Torii: Evolution of IoT Malware
In recent months, the well-known IoT malwares, cryptominers and botnets such as Mirai, Qbot and Gandcrab (etc.) have often caused trouble, worries and economic damage. The antivirus specialist Avast now warns of a new, progressive threat: Torii.
Caught red handed
Torii was first discovered by the Bulgarian antivirus and security expert Vesselin Bontchev (https://twitter.com/vessonsecurity), who runs a Telnet Honeypot server on the Internet (of Things) – and thereupon published a warning and part of the source code of the malware on Twitter.
Torii (or its host server) searches the Internet of Things for open – or only secured with default passwords – Telnet access on servers and devices.
(Telnet is a protocol used on the Internet or local area network to provide a bidirectional interactive text-oriented communication facility using a virtual terminal connection. User data is interspersed in-band with Telnet control information in an 8-bit byte oriented data connection over the Transmission Control Protocol (TCP). Telnet was developed in 1969 beginning with RFC 15, extended in RFC 855, and standardized as Internet Engineering Task Force (IETF) Internet Standard STD 8, one of the first Internet standards. The name stands for “teletype network”. – Source: Wikipedia)
If Torii can successfully establish itself on an insufficiently secured device via Telnet, it performs an analysis of the infected device and then connects to its Command and Control (CnC). Torii first transmits information to the CNC server, including the system and processor architecture of the newly infected host, and then loads additional architecture-specific code.
TOR – Anonymization Service as Name Giver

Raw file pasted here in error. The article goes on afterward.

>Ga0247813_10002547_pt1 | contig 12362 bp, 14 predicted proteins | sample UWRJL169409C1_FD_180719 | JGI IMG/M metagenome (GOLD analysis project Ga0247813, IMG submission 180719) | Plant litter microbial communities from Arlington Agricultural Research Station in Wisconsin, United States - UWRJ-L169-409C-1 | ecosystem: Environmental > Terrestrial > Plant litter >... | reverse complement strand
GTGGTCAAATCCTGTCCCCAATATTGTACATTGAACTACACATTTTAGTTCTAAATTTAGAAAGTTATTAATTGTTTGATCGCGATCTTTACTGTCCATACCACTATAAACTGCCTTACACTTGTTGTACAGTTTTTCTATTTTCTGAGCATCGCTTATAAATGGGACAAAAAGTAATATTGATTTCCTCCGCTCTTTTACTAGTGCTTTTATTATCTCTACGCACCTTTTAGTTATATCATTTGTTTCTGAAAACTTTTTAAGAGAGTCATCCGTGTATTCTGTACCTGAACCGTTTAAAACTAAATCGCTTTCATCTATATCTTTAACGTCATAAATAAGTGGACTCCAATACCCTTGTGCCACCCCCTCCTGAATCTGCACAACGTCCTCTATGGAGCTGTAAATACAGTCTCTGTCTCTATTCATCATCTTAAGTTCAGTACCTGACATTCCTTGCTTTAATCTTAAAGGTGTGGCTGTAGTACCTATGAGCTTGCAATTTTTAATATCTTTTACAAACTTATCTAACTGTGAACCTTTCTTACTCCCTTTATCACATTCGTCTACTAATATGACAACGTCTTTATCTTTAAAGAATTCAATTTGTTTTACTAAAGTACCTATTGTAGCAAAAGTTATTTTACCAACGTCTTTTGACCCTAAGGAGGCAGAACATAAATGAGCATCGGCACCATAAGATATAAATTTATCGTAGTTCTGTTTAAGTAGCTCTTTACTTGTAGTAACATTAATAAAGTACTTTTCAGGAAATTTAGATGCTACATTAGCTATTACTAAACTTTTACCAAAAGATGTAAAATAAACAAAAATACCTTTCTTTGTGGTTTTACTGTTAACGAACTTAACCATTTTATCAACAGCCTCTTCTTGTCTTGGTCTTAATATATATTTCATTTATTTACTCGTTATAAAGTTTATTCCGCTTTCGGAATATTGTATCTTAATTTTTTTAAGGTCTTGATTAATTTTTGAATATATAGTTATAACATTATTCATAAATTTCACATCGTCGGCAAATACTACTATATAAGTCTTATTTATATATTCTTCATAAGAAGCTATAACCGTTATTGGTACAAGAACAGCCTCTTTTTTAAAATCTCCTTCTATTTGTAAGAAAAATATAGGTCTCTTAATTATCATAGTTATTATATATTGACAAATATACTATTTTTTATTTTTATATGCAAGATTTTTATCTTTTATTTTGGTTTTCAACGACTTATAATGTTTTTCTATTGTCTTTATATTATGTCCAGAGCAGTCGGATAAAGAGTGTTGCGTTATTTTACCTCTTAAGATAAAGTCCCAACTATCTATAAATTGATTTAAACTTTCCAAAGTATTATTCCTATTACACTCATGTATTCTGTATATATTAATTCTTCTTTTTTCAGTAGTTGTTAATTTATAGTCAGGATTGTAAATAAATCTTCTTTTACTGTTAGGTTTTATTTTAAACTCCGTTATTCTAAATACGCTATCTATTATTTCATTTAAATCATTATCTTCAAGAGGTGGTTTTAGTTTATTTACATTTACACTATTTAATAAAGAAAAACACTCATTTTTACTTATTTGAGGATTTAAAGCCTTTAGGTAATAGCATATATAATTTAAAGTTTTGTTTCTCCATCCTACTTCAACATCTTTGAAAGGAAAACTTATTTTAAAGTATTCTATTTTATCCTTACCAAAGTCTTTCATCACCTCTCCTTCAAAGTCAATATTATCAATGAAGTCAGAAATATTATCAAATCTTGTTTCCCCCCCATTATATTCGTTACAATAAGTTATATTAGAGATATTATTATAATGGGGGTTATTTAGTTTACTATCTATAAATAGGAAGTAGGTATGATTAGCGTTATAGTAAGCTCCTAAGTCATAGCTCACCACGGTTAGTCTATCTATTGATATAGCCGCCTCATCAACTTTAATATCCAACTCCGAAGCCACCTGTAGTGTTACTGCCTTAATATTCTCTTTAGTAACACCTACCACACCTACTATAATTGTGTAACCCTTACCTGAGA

The malware communicates with its CnC servers via the anonymization network of Tor servers, so Avast analysts named the malware “Torii”.
(Tor is free software for enabling anonymous communication. The name is derived from an acronym for the original software project name “The Onion Router”. Tor directs Internet traffic through a free, worldwide, volunteer overlay network consisting of more than seven thousand relays to conceal a user’s location and usage from anyone conducting network surveillance or traffic analysis. Using Tor makes it more difficult to trace Internet activity to the user: this includes “visits to Web sites, online posts, instant messages, and other communication forms”. Tor’s intended use is to protect the personal privacy of its users, as well as their freedom and ability to conduct confidential communication by keeping their Internet activities from being monitored. – Source: Wikipedia)
Currently, Torii “supports” devices under arm, x86, x64, Motorola 68k, MIPS, PowerPC and SuperH.
Although the Avast investigation continues, it’s clear that Torii is an example of the development of IoT malware and that its sophistication is well above what we’ve seen so far.
Once it infects a device, it not only sends a whole bunch of information about the computer/device on which it resides to the CnC, but also allows the Torii operators, by communicating with the CnC, to execute arbitrary code or deliver any payload to the infected device.
This suggests that Torii could become a modular platform for future use. Since the payload itself does not look for other potential targets, it is relatively unobtrusive on the network layer as well.
Until there are appropriate defense and cleaning options against the new threat, you can still protect yourself and your IoT infrastructure best by beeing cautious!
Standard passwords should be changed immediately when commissioning a new device – or after updating a firmware. If you do not use Telnet for communication in your network/devices, you can turn off the service.
Additional – although probably only temporary – protection is provided by blocking connections to the domains currently used by Torii.
(All under IP 220.127.116.11)
Other domains registered on the Command and Control IP that could possibly be used in the future:
Torii attempts to resolve the IPs of its CnC servers via the public Google DNS (18.104.22.168). If you use your provider’s DNS servers anyway, you could also add the IP of the Google DNS to the list of connections to be blocked.
As mentioned above, the new malware is not currently trying to perform any further activities after successfully infiltrating a device. A hijacked device will (currently) not execute scans or further code – but is remarkably protected against device restarts and cleanup attempts and uses up to 6 different ways to retry to restart itself after a device reset.